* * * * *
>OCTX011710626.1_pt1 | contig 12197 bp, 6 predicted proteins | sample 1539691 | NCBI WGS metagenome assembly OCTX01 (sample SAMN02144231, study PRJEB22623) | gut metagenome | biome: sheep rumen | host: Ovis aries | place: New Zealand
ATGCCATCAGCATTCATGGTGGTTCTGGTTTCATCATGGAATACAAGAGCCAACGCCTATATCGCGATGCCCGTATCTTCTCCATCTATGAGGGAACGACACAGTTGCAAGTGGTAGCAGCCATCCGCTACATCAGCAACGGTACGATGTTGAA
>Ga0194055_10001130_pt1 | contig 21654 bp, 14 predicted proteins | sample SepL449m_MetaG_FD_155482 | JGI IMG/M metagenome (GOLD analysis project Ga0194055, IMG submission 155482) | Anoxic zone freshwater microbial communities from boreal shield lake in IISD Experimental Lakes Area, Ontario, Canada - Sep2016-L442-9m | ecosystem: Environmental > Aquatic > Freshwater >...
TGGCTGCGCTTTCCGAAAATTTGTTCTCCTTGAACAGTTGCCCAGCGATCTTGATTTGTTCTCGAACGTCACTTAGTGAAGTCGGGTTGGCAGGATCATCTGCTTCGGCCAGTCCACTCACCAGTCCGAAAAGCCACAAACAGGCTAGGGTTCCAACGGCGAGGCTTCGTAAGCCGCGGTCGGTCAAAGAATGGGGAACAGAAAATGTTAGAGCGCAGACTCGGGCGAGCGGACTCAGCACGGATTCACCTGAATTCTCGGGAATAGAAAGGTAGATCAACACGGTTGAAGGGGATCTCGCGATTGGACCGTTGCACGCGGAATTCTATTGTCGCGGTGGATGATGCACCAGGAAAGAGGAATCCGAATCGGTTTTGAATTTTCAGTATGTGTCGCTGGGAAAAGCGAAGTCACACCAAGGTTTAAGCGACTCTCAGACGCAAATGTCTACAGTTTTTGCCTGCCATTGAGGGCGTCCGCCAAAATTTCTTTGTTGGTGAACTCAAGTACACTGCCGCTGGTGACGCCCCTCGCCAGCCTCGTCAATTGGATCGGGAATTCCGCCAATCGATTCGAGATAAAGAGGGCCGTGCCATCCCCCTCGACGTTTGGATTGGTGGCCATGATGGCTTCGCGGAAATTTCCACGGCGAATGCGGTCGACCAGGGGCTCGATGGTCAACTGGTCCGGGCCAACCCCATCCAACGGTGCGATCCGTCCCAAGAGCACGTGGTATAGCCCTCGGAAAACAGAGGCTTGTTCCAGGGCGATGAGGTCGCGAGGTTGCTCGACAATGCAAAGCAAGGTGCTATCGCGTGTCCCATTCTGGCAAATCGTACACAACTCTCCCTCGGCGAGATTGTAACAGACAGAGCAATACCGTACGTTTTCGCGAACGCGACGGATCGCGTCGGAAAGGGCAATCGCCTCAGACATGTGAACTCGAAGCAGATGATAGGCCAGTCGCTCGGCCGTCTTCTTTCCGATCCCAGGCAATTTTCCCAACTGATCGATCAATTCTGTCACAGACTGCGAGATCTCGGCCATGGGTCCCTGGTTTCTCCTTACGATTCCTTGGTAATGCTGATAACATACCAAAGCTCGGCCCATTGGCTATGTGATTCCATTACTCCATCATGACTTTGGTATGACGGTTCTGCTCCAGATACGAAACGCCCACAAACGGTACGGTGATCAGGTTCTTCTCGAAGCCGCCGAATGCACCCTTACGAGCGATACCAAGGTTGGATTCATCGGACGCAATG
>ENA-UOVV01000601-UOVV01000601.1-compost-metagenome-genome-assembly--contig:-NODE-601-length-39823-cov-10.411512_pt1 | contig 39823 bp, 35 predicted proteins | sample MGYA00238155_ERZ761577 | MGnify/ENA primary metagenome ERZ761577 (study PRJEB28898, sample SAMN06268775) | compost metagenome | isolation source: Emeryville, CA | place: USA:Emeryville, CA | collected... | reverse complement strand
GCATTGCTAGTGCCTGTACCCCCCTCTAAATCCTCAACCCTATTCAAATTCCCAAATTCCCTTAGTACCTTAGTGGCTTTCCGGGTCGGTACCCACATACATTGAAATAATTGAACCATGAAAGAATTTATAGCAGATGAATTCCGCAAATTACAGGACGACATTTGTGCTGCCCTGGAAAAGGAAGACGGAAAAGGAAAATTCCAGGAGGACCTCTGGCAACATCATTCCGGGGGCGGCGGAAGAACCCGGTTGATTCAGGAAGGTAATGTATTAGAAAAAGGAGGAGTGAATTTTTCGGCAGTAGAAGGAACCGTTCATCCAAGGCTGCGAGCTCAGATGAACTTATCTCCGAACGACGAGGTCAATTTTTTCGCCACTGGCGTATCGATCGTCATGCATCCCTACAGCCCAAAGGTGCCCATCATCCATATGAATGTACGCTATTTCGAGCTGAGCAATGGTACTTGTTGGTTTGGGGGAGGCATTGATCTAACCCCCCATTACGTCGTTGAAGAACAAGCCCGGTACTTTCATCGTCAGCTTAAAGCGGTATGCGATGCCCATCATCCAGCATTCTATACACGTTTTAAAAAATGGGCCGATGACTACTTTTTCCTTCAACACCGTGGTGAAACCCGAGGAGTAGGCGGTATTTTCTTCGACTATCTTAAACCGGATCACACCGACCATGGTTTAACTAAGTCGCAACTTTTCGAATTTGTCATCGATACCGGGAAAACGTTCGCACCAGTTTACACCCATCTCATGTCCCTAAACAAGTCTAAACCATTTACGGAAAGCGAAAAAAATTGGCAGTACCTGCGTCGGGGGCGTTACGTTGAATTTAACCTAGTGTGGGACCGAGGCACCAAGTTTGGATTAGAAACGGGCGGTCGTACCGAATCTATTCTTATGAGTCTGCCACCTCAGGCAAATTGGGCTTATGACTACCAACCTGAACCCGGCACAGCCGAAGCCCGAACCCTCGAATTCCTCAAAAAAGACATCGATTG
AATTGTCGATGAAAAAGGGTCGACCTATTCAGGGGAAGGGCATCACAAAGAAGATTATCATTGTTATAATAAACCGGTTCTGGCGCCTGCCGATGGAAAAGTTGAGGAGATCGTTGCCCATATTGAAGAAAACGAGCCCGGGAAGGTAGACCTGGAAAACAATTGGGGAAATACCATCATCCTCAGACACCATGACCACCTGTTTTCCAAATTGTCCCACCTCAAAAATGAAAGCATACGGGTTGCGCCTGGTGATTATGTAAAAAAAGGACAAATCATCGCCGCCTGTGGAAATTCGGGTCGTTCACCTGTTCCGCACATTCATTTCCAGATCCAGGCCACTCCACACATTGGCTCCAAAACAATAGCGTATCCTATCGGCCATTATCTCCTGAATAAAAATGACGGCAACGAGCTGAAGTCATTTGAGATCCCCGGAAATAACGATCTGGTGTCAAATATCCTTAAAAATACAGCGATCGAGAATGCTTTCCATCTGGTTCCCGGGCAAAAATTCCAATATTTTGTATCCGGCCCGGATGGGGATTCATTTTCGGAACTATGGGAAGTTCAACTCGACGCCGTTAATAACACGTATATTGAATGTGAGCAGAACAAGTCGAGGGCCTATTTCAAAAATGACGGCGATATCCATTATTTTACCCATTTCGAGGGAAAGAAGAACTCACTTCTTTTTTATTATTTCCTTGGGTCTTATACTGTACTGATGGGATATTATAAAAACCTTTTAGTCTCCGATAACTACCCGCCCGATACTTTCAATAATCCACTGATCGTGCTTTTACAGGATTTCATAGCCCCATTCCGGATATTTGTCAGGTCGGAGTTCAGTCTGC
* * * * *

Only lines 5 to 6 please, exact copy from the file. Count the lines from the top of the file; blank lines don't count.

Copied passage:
>ENA-UOVV01000601-UOVV01000601.1-compost-metagenome-genome-assembly--contig:-NODE-601-length-39823-cov-10.411512_pt1 | contig 39823 bp, 35 predicted proteins | sample MGYA00238155_ERZ761577 | MGnify/ENA primary metagenome ERZ761577 (study PRJEB28898, sample SAMN06268775) | compost metagenome | isolation source: Emeryville, CA | place: USA:Emeryville, CA | collected... | reverse complement strand
GCATTGCTAGTGCCTGTACCCCCCTCTAAATCCTCAACCCTATTCAAATTCCCAAATTCCCTTAGTACCTTAGTGGCTTTCCGGGTCGGTACCCACATACATTGAAATAATTGAACCATGAAAGAATTTATAGCAGATGAATTCCGCAAATTACAGGACGACATTTGTGCTGCCCTGGAAAAGGAAGACGGAAAAGGAAAATTCCAGGAGGACCTCTGGCAACATCATTCCGGGGGCGGCGGAAGAACCCGGTTGATTCAGGAAGGTAATGTATTAGAAAAAGGAGGAGTGAATTTTTCGGCAGTAGAAGGAACCGTTCATCCAAGGCTGCGAGCTCAGATGAACTTATCTCCGAACGACGAGGTCAATTTTTTCGCCACTGGCGTATCGATCGTCATGCATCCCTACAGCCCAAAGGTGCCCATCATCCATATGAATGTACGCTATTTCGAGCTGAGCAATGGTACTTGTTGGTTTGGGGGAGGCATTGATCTAACCCCCCATTACGTCGTTGAAGAACAAGCCCGGTACTTTCATCGTCAGCTTAAAGCGGTATGCGATGCCCATCATCCAGCATTCTATACACGTTTTAAAAAATGGGCCGATGACTACTTTTTCCTTCAACACCGTGGTGAAACCCGAGGAGTAGGCGGTATTTTCTTCGACTATCTTAAACCGGATCACACCGACCATGGTTTAACTAAGTCGCAACTTTTCGAATTTGTCATCGATACCGGGAAAACGTTCGCACCAGTTTACACCCATCTCATGTCCCTAAACAAGTCTAAACCATTTACGGAAAGCGAAAAAAATTGGCAGTACCTGCGTCGGGGGCGTTACGTTGAATTTAACCTAGTGTGGGACCGAGGCACCAAGTTTGGATTAGAAACGGGCGGTCGTACCGAATCTATTCTTATGAGTCTGCCACCTCAGGCAAATTGGGCTTATGACTACCAACCTGAACCCGGCACAGCCGAAGCCCGAACCCTCGAATTCCTCAAAAAAGACATCGATTG